Negotiations and the Enneagram

How often have you felt angry, disappointed, cynical, or frustrated after a negotiation, thinking you should have done this or that during the process? Have you hated your counterpart after a few days of closing the deal, realizing that you attained a bad outcome, and regretted most of your behavior in the negotiation table? Negotiation is a daily activity for humans, but we know little or nothing about the best practices to interact. Even worse, we do not realize that most of the time we negotiate to satisfy our ego more than to attain what we need, and what the other party needs. Fear, desire for acceptance, or need for control drives our poor interactions with others. We try to get the bigger piece of a small pie, instead of making a bigger pie to get a bigger piece. In other words, we do not create value by understanding all parties' interests, but by trying to satisfy our position (ego's needs).

A good negotiation process has some key phases to be fulfilled. The first, and most important, is a rigorous preparation of the negotiation in terms of interests, priorities, and preferences. Then come the following: creating a good climate (relationship); sharing useful information; thoroughly understanding the problem (the situation); imagining creative solutions that satisfy the parties' interests; and, finally, arriving to an acceptable and enriching agreement.

There are Enneagram styles good at preparing (One, Six, and Five), but not as effective at making and maintaining strong relationships (One and Five). Some competitive styles (Three sometimes and Eight most of the time) forget the creation of value through the interaction and are keen to claim it (even if there is no value to split). Other styles misuse power (One and Eight) or base their negotiation on arguments instead of interests (Seven); others are better communicators, making the exchange of information easier (Two, Three, and Four), but they sometimes sacrifice their own needs for the sake of relationships. Most fear sharing their interests and priorities, sensing it will weaken their position (mainly Five and Six). The big picture is not always easy for all styles: Seven tends to see more connections than necessary, Nine wants to embrace all points of view, making it difficult to arrive to a position and therefore to an agreement, and Five compartmentalizes the situation. Worse, most styles value the individual interests (scarcity) over the collective ones (abundance). We seldom ask ourselves, "How can I make my counterpart richer?"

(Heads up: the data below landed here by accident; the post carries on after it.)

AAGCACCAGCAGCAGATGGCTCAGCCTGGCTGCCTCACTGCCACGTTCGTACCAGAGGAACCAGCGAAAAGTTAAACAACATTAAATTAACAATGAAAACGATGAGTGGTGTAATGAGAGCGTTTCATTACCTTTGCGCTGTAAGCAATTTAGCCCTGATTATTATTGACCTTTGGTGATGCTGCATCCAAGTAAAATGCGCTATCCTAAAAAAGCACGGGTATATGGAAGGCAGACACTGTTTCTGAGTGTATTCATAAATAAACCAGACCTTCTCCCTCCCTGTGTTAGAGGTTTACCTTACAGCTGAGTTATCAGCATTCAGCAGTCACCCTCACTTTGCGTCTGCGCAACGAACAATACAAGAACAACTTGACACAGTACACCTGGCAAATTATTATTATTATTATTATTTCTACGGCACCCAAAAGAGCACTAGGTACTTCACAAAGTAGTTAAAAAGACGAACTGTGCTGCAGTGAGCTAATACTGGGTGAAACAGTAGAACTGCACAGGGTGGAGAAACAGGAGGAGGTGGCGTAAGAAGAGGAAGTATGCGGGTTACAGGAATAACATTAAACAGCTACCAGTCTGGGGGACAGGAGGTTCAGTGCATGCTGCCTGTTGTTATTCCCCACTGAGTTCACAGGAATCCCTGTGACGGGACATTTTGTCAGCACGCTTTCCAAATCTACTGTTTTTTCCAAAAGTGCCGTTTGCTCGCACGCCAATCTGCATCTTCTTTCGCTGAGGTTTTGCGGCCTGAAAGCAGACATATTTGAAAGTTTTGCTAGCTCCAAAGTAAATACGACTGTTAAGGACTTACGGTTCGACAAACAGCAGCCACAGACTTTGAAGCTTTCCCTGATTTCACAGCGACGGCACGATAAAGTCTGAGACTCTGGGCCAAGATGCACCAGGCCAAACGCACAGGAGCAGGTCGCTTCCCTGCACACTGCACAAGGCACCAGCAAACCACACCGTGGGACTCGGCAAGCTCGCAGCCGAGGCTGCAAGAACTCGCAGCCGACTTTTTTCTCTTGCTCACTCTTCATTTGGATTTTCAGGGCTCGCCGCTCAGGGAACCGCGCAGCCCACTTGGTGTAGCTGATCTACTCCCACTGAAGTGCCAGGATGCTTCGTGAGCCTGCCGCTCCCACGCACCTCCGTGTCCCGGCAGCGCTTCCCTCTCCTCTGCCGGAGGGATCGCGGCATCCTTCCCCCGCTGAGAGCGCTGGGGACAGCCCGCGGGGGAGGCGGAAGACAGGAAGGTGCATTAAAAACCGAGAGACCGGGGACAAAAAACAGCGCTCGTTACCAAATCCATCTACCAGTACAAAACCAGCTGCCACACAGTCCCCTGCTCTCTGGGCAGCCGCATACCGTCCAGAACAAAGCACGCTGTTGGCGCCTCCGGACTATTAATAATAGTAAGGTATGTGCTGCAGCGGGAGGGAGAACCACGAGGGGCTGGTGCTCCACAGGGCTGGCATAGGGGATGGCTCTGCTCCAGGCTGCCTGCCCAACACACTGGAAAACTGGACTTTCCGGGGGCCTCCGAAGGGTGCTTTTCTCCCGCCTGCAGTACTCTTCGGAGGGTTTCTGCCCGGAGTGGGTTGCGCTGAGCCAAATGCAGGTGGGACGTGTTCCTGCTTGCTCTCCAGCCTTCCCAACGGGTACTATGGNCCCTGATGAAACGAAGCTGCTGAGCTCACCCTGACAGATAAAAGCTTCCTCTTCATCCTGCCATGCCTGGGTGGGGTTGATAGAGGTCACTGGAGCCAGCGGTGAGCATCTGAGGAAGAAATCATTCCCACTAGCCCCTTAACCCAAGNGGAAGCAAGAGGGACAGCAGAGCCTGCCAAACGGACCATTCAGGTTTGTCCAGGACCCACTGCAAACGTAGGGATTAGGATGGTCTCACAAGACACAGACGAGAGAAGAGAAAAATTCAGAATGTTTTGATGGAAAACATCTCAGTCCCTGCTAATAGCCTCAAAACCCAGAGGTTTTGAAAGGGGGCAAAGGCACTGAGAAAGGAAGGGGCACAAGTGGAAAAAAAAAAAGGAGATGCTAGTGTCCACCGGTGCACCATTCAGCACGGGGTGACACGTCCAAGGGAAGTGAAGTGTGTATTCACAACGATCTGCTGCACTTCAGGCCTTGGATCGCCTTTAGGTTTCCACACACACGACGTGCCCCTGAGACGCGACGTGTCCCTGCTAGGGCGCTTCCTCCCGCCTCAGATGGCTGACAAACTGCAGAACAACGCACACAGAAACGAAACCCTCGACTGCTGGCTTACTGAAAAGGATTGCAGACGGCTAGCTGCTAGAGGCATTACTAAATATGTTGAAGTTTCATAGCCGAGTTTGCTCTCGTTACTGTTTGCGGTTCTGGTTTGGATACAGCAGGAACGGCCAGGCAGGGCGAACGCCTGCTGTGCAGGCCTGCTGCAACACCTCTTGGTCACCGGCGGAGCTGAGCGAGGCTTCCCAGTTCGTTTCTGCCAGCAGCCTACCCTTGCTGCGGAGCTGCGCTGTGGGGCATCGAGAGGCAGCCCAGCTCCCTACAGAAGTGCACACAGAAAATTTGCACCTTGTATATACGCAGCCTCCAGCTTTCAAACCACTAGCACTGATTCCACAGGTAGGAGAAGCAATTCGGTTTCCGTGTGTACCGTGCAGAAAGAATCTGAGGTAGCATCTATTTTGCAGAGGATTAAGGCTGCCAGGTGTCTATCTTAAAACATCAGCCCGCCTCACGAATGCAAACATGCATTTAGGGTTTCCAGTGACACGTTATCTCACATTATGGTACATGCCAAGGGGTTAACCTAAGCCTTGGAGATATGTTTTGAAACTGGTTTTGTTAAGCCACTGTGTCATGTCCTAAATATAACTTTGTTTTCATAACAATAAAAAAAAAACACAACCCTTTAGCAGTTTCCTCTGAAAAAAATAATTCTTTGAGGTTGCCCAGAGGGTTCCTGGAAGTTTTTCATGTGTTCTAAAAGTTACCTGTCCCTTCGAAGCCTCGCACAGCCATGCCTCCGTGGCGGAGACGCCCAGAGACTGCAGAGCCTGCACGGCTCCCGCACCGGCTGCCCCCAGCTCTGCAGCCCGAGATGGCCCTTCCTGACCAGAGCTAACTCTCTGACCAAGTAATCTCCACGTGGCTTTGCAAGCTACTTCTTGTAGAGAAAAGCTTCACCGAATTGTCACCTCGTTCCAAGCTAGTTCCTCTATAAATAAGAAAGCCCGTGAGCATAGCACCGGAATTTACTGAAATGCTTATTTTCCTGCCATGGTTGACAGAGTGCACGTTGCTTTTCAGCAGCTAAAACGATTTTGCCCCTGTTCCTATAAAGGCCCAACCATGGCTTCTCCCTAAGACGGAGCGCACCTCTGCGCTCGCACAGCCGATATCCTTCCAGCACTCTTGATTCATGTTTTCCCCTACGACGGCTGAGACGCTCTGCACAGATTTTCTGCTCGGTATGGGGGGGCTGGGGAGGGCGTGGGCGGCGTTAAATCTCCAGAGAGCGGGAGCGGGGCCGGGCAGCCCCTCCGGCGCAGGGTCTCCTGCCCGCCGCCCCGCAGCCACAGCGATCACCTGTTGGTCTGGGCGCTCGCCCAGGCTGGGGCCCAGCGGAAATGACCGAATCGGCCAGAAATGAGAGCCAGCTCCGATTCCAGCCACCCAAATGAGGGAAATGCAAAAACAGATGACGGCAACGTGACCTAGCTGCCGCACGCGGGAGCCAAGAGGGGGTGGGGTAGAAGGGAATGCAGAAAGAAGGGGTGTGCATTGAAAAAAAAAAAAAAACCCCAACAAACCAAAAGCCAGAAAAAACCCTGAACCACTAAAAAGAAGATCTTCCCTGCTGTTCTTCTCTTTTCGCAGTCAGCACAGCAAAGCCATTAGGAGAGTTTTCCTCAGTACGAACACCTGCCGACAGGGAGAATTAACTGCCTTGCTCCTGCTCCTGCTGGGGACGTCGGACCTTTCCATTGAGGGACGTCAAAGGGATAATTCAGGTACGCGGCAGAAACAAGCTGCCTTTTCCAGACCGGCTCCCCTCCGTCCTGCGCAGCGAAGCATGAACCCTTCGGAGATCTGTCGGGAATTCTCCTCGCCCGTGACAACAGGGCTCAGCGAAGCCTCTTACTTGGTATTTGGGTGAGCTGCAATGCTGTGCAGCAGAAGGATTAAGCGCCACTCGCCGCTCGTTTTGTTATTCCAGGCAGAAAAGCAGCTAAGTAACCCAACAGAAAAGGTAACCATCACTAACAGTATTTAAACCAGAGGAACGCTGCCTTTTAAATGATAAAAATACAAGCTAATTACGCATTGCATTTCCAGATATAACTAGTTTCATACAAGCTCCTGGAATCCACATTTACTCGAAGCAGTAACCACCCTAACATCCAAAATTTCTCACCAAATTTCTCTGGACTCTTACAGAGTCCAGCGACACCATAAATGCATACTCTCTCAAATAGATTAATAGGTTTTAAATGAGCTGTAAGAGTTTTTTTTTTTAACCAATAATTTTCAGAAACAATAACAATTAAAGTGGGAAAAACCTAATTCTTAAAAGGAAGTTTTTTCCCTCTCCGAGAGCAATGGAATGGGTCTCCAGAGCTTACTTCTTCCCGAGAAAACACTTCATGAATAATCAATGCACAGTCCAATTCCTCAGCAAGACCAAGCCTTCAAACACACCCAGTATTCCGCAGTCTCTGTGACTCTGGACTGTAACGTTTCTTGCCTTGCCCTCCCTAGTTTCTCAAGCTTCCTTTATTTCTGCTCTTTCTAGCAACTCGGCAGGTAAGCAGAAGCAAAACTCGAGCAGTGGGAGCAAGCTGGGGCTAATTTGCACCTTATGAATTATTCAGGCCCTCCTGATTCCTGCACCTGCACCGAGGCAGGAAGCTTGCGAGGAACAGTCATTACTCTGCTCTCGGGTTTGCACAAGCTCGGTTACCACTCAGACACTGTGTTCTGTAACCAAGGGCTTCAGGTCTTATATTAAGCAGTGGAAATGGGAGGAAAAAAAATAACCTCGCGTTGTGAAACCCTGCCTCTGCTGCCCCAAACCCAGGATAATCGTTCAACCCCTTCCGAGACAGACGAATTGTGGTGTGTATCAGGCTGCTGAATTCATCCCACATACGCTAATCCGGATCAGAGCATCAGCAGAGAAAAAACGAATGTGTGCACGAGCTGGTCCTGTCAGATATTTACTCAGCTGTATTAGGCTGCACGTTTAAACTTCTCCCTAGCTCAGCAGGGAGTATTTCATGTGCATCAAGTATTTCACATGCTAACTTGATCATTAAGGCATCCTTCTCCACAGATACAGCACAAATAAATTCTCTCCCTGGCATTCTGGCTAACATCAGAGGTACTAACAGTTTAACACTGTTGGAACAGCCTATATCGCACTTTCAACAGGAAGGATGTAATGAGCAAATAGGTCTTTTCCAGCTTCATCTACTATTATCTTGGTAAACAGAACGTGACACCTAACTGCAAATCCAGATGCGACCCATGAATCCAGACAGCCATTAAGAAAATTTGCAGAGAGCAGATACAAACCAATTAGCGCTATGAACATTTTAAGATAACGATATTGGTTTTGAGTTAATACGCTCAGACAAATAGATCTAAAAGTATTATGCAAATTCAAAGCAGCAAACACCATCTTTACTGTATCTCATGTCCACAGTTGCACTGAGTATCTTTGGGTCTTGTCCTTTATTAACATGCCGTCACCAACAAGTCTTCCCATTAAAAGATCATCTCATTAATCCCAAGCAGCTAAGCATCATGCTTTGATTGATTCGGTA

The fact is that humanity can only survive through cooperation, not distribution, but our characters have a hard time collaborating. It is imperative that we tame our ego to reach a new paradigm in negotiation!

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Andres Agudelo is a consultant, trainer and professor of the Enneagram, as well as an expert in negotiations, team building and psychology (Gestalt), with experience in both the private and public sectors. Currently, he is a senior consultant and partner at Tandem Insourcing, a consulting firm in Bogota, Colombia. He is an associate professor in negotiation at the University of Los Andes in Bogota. Starting in 1995, Andreas worked for ten years as a negotiator for media rights in international markets (France, United States, Italy, and Singapore). Since then, he has trained and consulted in negotiations with a wide variety of organizations.

Andres held managerial positions at the Organization Ardila Lulle and Casa Editorial El Tiempo, the second and third biggest private groups in Colombia, and was involved primarily in international negotiations for both corporations. In addition, he was a strategic advisor and consultant for the Colombian government in the negotiation of the Free Trade Agreement, as well as for the Bolivian Government in the same negotiation.

Andres also assists Ginger Lapid-Bogda as a co-trainer and coach in her Train-the-Trainer and other certification programs.